This topic is a follow-up of the discussion in today’s Stan weekly meeting. What I am interested in is a general shape of the credible interval (CI) of posterior samples in the unconstrained space. Is it reasonable to make an assumption that, in most cases, we can find a hyper-ellipse that covers and is mainly covered by the majority of posterior samples in the unconstrained space.
Let’s take dimension = 2 for example. In the following three plots, I use black circles to represent “posterior samples”, the red ellipse is estimated based on sample covariance. The “posterior samples” in those plots are artificial and the plots are just for illustration. According to the plots, the first two examples satisfy the assumption
While the third example, obviously, violates the assumption.
I am wondering what type of models might have a boomerang shape of the CI in unconstrained space? What might lead to a violation of the assumption? Is it common in Bayesian modeling?
Perhaps a more interesting question would be, how often a Variational Bayesian method using Gaussian approximation fails in practice. Of course a model that can be well approximated by Gaussian also has the 95% CI of posterior samples in an ellipse shape. So the assumption I am interested in should be more general than the condition for having reliable results through Variational Bayesian method like ADVI.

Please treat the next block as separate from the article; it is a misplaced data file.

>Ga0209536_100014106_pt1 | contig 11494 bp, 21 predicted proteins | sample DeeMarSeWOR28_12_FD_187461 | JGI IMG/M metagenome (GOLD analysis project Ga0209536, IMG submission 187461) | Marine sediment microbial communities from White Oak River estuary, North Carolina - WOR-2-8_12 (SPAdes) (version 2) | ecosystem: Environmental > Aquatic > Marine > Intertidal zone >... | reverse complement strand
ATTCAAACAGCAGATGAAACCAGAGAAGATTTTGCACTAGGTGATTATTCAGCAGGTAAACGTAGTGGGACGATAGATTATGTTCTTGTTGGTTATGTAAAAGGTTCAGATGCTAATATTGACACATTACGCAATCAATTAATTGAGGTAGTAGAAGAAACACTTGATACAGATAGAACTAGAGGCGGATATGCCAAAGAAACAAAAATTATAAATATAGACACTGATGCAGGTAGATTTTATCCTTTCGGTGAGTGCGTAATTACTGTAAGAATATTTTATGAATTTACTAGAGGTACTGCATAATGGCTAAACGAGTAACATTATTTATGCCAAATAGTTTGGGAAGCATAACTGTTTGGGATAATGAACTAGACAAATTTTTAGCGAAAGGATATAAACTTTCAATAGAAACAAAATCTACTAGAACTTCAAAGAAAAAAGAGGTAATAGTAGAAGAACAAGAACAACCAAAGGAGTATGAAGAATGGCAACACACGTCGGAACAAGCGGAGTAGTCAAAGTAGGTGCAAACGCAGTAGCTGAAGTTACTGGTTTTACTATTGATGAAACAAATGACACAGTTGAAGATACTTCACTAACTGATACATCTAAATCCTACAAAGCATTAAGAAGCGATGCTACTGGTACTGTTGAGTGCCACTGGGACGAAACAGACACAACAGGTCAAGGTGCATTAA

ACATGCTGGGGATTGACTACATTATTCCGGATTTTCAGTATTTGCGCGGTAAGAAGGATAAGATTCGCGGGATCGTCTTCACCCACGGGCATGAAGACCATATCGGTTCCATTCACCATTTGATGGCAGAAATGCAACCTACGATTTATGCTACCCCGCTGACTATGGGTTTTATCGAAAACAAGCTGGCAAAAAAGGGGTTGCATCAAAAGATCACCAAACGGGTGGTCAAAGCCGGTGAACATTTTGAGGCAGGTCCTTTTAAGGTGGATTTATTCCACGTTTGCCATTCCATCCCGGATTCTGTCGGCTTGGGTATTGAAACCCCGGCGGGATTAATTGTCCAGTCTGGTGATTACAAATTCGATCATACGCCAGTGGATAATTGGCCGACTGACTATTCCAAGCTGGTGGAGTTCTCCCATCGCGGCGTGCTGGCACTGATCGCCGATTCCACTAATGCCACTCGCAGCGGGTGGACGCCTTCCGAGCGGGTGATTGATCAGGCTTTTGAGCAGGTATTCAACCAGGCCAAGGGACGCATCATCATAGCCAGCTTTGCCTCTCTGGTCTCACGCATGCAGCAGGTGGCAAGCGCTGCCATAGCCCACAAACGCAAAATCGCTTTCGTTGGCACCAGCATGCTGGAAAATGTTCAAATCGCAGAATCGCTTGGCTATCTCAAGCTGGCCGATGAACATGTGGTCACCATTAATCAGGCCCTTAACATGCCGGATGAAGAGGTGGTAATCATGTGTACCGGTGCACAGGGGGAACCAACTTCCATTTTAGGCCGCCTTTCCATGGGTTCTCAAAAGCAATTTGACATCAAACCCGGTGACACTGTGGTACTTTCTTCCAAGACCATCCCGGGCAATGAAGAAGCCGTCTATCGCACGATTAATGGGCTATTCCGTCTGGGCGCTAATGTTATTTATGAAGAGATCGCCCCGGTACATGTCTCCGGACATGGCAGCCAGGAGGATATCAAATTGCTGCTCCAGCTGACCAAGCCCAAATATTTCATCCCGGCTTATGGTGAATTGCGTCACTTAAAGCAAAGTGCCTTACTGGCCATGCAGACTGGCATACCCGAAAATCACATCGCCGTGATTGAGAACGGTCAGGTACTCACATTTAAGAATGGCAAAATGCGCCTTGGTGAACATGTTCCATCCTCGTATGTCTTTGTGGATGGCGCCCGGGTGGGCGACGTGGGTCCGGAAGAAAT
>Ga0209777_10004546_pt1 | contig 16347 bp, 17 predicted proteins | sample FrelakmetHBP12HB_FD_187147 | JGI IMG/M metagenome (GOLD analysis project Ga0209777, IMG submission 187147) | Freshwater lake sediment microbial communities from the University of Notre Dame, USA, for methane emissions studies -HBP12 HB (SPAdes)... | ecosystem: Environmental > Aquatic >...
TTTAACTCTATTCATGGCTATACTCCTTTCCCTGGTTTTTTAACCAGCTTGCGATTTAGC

Any thoughts, ideas or interesting examples are welcome. Thanks!
Hi Lu, I’m afraid I can’t help much with your actual question, but might I suggest you call this final example shape a boomerang rather than a banana, because boomerangs are more fun and are longer than bananas - just like that shape?!
Thanks, I am more interested in boomerangs. But since I am working on fast adaptation algorithm, I think it is always good to know tricky models. I know the 8-schools example, and I have some examples with multimodel posteriors.
Sorry for the long delay. In case it’s still interesting, one fairly straightforward class of boomerangs involves models that are close to multivariate normal on the constrained scale (especially if they are a long and skinny multivariate normal), but that are declared with a constraint that requires a highly curved unconstraining transformation. For example
I think this is a simple but beautiful example. This shows that the posterior distribution of parameters defined through any nonlinear transformation of Gaussian can be far from Gaussian. Such transformation is common in Bayesian modeling. So I guess there will be more examples. Thank you so much!
@Lu.Zhang where I can read more of this! Well one I dea that I had some time ago was maybe functional quantiles might be useful to approximate the CI in Variational methods. But I need to grow up the idea a bit further.